CNN dismissed the controversy behind a 2007 Obama video that just resurfaced, by calling it "old news" and whitewashing the President's own words. CNN even touted its own 2007 coverage of the speech without admitting that it ignored the most controversial part.
Anchor Soledad O'Brien, who has stuck up for Obama more than once before, lamely spun that Obama "was talking about racial discontent and hopelessness because of poverty." CNN's Zoraida Sambolin said "it is old news" and added that CNN "covered it at the time." [Video below the break. Audio here.]
Andrew Sullivan is spitting mad at Tucker Carlson. Writing at The Daily Beast today, Sullivan vilifies the editor-in-chief of the Daily Caller as a "degenerate, disgusting, racist demagogue."
Sullivan is infuriated by Carlson's Daily Caller having recently called attention to a 2007 speech, largely ignored by the MSM, by then presidential candidate Barack Obama. Addressing an audience of black ministers, Obama lavishly praised Rev. Jeremiah Wright, blamed the LA riots and the response to Hurricane Katrina on racism and made, in the words of the Daily Caller, "repeated and all-but-explicit appeals to racial solidarity, referring to 'our' people and 'our neighborhoods.'” More after the jump.
In a stunning omission on Wednesday's NBC Today, brief coverage of a 2007 video of Barack Obamacompletely ignored the then-Senator praising his controversial pastor Jeremiah Wright as a "great leader, not just in Chicago, but all across the country." The NBC morning show adopted a dismissive attitude toward the video, with co-host Savannah Guthrie leading off the broadcast: "Conservatives circulate a five-year-old video, in a move the Obama campaign calls desperate." [Listen to the audio or watch the video after the jump]
In the report that followed, chief White House correspondent Chuck Todd further quoted Obama talking points: "In a transparent attempt to change the subject from his comments attacking half of the American people, Mitt Romney's allies re-circulated video of a 2007 event that was open to and extensively covered by the press at the time."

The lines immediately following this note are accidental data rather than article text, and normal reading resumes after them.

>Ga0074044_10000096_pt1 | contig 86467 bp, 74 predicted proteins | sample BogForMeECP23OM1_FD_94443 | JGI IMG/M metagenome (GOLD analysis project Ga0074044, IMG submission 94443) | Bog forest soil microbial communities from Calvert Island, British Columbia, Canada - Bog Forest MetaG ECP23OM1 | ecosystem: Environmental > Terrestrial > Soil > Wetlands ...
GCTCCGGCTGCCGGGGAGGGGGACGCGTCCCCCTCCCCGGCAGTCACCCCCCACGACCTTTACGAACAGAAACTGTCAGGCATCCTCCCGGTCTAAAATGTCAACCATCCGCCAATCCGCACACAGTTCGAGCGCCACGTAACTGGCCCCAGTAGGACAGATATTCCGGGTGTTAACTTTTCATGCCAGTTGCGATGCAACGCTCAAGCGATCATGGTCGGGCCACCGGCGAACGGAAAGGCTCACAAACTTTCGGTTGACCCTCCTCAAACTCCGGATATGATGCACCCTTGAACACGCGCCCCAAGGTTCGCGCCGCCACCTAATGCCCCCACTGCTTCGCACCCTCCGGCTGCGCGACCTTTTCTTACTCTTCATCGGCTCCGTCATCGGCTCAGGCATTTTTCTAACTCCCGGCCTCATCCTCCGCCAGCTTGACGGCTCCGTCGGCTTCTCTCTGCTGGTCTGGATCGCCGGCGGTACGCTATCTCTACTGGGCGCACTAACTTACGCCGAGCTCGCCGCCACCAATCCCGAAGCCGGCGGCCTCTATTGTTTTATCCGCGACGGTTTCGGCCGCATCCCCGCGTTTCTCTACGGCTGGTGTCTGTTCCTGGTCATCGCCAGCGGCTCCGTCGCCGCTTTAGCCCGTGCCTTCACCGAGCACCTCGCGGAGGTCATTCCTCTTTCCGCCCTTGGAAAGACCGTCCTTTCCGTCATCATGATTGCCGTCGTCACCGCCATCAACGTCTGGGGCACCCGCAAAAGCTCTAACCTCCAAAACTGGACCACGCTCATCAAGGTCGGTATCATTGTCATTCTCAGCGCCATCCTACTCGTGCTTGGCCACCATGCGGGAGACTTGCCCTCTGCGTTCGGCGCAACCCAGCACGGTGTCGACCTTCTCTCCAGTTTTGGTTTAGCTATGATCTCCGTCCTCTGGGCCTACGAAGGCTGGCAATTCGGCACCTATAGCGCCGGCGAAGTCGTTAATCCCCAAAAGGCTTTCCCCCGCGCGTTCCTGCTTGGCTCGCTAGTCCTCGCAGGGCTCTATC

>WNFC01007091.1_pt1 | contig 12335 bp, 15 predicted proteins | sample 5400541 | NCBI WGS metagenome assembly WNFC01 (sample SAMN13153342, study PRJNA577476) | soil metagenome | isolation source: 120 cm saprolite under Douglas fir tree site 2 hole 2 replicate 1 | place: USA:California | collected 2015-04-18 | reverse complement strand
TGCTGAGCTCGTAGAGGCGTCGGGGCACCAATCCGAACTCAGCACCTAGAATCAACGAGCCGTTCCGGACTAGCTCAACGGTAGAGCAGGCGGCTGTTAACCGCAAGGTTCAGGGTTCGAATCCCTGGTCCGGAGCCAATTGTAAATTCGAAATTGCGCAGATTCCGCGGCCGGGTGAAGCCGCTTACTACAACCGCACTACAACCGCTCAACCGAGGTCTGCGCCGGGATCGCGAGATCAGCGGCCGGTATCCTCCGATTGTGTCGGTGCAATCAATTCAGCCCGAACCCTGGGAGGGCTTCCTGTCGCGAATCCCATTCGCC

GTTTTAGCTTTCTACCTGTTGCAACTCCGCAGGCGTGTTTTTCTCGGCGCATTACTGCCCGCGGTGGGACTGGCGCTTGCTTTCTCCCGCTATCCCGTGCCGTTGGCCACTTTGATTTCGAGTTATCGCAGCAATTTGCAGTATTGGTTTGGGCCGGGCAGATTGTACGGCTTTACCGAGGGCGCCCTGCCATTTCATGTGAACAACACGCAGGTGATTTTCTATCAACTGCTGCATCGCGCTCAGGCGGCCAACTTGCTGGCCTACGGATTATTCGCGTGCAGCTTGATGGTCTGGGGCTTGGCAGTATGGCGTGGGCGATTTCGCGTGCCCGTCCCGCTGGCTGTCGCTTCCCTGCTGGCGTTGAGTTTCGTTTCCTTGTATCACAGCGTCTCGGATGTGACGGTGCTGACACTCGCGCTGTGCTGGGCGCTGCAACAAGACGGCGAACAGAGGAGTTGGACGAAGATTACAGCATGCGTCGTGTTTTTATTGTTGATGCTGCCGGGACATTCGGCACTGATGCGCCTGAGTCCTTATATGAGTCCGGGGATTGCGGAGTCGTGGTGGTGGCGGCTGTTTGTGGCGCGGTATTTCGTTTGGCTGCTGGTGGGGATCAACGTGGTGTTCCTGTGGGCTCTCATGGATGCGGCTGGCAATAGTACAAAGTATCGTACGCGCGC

Ann Coulter had a tremendously contentious encounter with civil rights activist and author Kevin Powell on Current TV’s Say Anything Tuesday.
Things got so heated that by the end of their discussion, he called her “homophobic, anti-Semite, and a racist," and she called him “a moron” (video follows with transcribed highlights and commentary):
As even the casual reader of NewsBusters is well aware, the MSNBC cable news network is forever on the lookout for racially-tinged "code words" in Republican speeches and "dog whistle" ads by GOP super PACs against Democrats. But the network's keen sense of outrage is conspicuously absent when it comes to attacks by Democratic groups against Mia Love, the African-American Republican Mayor of Saratoga Springs, Utah, who is challenging long-time liberal -- he boasts a lifetime American Conservative Union score of 38.61 out of a possible 100 -- Rep. Jim Matheson (D).
Michael Warren of the Weekly Standard reported on Sept. 28 about a Utah State Democratic Committee mailer than seems to have darkened Love's skin tone. Warren also linked to a Blue Dog Democrat-linked Super PAC ad that falsely charged that Love's record is summed up in the words "skyrocketing crime" [video embedded below page break].
In part III, she discusses the myth of a racist "Republican Southern Strategy," how the media is always telling white people they're racist, and that she doesn't know any racists – "other than the ones [she watches] on MSNBC hosting shows every night."